Matty Goodlow’s voice sounds hoarse.
Out of breath? A cold?
This has always been how the Pinnacle High (Phoenix) running back speaks, just above a whisper, forcing words out just loud enough to hear in close proximity.
It has led to a life of being bullied. It also has led to his incredible drive to show that he doesn’t need to speak loudly to be heard on the football field.
“I have always felt that Matty had a voice, and it’s just a matter of him knowing how to use it to get through this life,” said Jo Ann Goodlow, Matty’s mom.
There is a remarkable story behind the voice.
Born 13 weeks premature and weighing 3 pounds, 10 ounces, Goodlow had complications breathing. At 3 1/2 months, his airway was 95 percent closed and he had a tracheotomy tube put in his throat to help him breathe. It was the first of many surgeries before he was 4 to remove scar tissue that was closing up the airway.
“We were going in every so many months to remove scar tissue,” Jo Ann said. “More scar tissue would form. The goal was to open the airway so it wouldn’t close.”
Four years later, he underwent tracheal reconstructive surgery and he no longer needed the tube. But it left his vocal cords paralyzed. He still had a compromised airway that could have prevented him from playing sports, Jo Ann said.
“But it increased his drive to be different,” Jo Ann said.
He became a first degree black belt in Shotokan karate through the Arizona Family Karate Academy when he was 13.
He grew to 6-foot-1, 195 pounds, and, last football season, was about to burst onto the high school scene at Pinnacle, after he ran for 62 yards and two touchdowns in a 59-33 opening win over Gilbert Perry. He had three touchdowns, including a 57-yarder on a catch-and-run the next week against Phoenix Mountain Pointe, before his season suddenly ended.
He tore the ACL, MCL and meniscus in his right knee. After reconstructive surgery, that drive he was born with has put him ahead of schedule in his rehab. He is set to open the season in August in Pinnacle’s backfield.
“I think Matt has such a strong ability to overcome things due to the example his mom sets,” Pinnacle coach Dana Zupke said. “She is a very strong, independent woman who balances tough love with understanding. She has raised him right.”
‘I got bullied a lot’
Jo Ann taught him to never feel defeated, to know he has a voice, to understand there are no easy roads to success and that his passion will lead him to anywhere he wants to be.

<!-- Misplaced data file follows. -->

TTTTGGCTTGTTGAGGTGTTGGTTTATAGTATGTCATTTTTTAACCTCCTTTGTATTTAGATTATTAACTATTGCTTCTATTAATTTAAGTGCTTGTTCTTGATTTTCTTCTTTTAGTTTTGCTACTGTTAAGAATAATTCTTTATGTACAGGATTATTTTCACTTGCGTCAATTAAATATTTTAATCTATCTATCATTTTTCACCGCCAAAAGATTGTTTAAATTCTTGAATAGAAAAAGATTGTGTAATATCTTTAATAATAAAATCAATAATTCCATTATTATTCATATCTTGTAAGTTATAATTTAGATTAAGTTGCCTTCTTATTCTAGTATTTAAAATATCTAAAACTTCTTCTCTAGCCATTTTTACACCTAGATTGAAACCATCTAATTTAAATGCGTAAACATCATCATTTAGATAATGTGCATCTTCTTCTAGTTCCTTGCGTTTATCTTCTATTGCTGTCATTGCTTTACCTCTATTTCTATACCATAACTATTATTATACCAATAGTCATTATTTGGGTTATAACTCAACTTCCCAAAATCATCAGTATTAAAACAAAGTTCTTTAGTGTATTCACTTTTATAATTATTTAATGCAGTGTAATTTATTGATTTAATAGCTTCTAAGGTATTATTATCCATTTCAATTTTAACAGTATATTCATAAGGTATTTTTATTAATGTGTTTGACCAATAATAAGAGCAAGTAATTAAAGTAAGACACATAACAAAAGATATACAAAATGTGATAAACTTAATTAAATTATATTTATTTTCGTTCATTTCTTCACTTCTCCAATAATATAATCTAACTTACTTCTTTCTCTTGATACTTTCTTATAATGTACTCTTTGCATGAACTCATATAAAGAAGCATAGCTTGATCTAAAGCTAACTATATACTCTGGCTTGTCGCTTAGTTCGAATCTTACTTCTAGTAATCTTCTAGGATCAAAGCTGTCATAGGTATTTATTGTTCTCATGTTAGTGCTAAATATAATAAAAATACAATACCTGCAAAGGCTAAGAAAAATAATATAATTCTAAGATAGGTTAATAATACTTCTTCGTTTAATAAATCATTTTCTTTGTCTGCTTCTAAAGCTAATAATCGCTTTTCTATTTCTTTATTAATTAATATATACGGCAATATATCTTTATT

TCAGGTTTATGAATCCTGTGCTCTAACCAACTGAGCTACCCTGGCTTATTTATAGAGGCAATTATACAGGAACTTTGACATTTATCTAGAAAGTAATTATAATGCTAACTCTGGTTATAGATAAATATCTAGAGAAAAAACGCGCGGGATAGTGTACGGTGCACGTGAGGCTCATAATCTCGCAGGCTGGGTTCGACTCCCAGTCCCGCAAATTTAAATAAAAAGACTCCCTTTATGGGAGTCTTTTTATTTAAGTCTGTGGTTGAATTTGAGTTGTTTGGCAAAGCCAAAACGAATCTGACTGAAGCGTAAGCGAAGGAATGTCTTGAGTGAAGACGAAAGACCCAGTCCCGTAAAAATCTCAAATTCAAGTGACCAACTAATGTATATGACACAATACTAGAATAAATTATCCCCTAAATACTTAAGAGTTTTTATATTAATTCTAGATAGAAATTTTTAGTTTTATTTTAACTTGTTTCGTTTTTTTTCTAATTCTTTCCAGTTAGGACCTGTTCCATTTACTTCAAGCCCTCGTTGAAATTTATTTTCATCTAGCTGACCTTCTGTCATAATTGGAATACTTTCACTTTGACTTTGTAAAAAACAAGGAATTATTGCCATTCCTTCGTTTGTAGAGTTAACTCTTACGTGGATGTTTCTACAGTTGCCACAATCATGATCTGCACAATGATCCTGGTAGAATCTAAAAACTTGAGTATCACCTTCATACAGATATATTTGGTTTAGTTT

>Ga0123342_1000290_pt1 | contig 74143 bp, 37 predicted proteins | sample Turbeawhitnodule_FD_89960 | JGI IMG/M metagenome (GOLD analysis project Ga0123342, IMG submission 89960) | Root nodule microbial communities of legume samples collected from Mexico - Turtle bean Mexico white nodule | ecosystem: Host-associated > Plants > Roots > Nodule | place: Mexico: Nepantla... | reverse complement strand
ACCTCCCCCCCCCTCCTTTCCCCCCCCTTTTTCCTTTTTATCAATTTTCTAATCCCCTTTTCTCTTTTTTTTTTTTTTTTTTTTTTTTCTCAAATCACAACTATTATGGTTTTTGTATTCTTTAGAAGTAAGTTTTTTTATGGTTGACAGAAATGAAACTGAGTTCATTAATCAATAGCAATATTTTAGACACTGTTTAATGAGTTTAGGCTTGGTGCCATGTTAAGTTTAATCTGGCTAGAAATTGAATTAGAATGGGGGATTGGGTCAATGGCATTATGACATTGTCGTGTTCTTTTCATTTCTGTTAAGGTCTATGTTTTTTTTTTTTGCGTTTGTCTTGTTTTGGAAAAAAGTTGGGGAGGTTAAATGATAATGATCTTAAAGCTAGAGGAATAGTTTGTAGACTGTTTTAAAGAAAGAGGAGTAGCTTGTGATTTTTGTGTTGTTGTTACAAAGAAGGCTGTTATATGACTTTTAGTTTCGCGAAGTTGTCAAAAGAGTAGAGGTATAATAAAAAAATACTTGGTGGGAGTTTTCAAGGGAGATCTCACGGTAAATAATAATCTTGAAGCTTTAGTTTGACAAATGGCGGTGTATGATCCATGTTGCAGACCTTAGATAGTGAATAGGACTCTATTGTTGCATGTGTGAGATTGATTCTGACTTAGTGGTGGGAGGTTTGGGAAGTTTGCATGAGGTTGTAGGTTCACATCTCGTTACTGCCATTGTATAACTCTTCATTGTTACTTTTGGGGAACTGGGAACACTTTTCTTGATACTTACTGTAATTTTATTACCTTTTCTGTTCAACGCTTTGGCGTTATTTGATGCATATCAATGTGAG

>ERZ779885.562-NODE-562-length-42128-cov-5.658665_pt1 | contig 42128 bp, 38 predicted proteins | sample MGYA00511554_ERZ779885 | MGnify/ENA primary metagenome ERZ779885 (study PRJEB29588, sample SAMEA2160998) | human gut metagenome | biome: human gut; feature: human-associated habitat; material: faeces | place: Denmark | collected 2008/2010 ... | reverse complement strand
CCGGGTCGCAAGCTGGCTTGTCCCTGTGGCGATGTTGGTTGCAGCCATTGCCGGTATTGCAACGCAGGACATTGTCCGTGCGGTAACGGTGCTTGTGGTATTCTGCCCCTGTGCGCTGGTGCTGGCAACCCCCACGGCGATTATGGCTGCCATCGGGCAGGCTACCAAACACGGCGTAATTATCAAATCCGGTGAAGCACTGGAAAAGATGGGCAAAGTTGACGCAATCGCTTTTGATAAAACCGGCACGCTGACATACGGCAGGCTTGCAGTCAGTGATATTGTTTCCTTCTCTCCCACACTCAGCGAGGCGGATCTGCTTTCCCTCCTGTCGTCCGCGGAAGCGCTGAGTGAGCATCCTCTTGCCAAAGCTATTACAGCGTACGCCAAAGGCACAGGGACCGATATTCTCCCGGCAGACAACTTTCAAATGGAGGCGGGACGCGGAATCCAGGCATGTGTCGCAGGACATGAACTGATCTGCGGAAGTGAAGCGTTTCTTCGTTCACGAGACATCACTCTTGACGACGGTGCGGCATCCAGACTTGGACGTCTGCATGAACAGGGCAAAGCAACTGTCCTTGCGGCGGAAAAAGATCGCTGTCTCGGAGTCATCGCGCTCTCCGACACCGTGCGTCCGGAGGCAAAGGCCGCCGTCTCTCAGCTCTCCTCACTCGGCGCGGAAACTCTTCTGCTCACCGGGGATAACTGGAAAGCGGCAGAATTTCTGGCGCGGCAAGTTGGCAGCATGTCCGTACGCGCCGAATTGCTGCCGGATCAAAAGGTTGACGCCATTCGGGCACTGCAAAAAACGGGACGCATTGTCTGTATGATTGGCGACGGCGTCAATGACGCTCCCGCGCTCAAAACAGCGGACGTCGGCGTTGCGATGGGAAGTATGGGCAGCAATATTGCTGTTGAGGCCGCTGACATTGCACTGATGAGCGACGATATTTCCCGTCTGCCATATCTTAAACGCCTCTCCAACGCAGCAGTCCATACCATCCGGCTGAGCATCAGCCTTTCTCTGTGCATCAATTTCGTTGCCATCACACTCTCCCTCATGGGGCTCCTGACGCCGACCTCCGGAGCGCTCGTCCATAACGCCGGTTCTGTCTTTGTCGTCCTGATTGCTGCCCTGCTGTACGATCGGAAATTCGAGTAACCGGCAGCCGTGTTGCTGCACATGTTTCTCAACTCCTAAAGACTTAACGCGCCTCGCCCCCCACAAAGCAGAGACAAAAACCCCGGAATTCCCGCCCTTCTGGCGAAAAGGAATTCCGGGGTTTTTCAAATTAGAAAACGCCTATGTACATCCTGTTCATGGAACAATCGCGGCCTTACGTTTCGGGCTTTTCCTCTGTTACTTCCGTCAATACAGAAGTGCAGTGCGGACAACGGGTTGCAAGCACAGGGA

And when he spoke, be proud.
He was teased about his voice growing up.
“Going through elementary school and middle school, I got bullied a lot,” Goodlow said. “But after going through my freshman year, everything changed.”
Football gave him a place of acceptance, because, he said, “Actions speak louder than words.”
But he had to fight through each breath, knowing he doesn’t have the same capacity as others to take in air.
“I always get winded,” he said. “I just get used to not breathing.”
It’s gotten easier as he has gotten older to deal with the snide remarks about his voice.
“Coming here, I told my teammates (about how his vocal chords became paralyzed), and everyone stands up for me,” he said. “They ask me about it, and I tell them this is the loudest I can go. Everyone understands. They always think I’m sick at first.”
He said he gotten used to having a soft voice, as he and his mom have searched for a breakthrough medical procedure that would give him his voice.
They visited another doctor on Tuesday.
“We got the bad news that there is nothing they can do about his voice,” Jo Ann said. “He was told, ‘You can choose a voice or an airway.”’
He’s not going to move on in his life dejected. He knows he has opportunities for a free college education in football. Washington and UCLA have shown interest in him after he played in 7-on-7 passing tournaments in June with his Pinnacle teammates.
A powerful voice
Goodlow plans to not only play football but also join the two-time defending state championship basketball team, after being medically cleared seven months after his knee surgery.
He has one offer so far from South Dakota State.
All through this, his mom has been his rock.
“My mom says, ‘Don’t worry about what anybody says,”’ Goodlow said. “She says ‘you do you’. If they don’t accept you for that, then you really don’t need them in your life.”
She has been his protector and his motivator.
“Kids can be so cruel, because they don’t understand what someone is going through,” Jo Ann said. “I have always told Matty to ignore them, because they simply didn’t understand. What’s really sad is that the bullying has never really stopped. There are still a few here and there that still try to get to him, but I tell him, sometimes you just have to overlook the way people think.
“I have always told Matty that he has a voice, and that when he finally realizes how powerful his voice is, he will understand God’s purpose for him. I truly believe that sports is his platform. I hope that Matty can inspire someone who may think that because they had a tracheotomy, that there is no hope of ever participating in athletics. There is life after a tracheotomy.”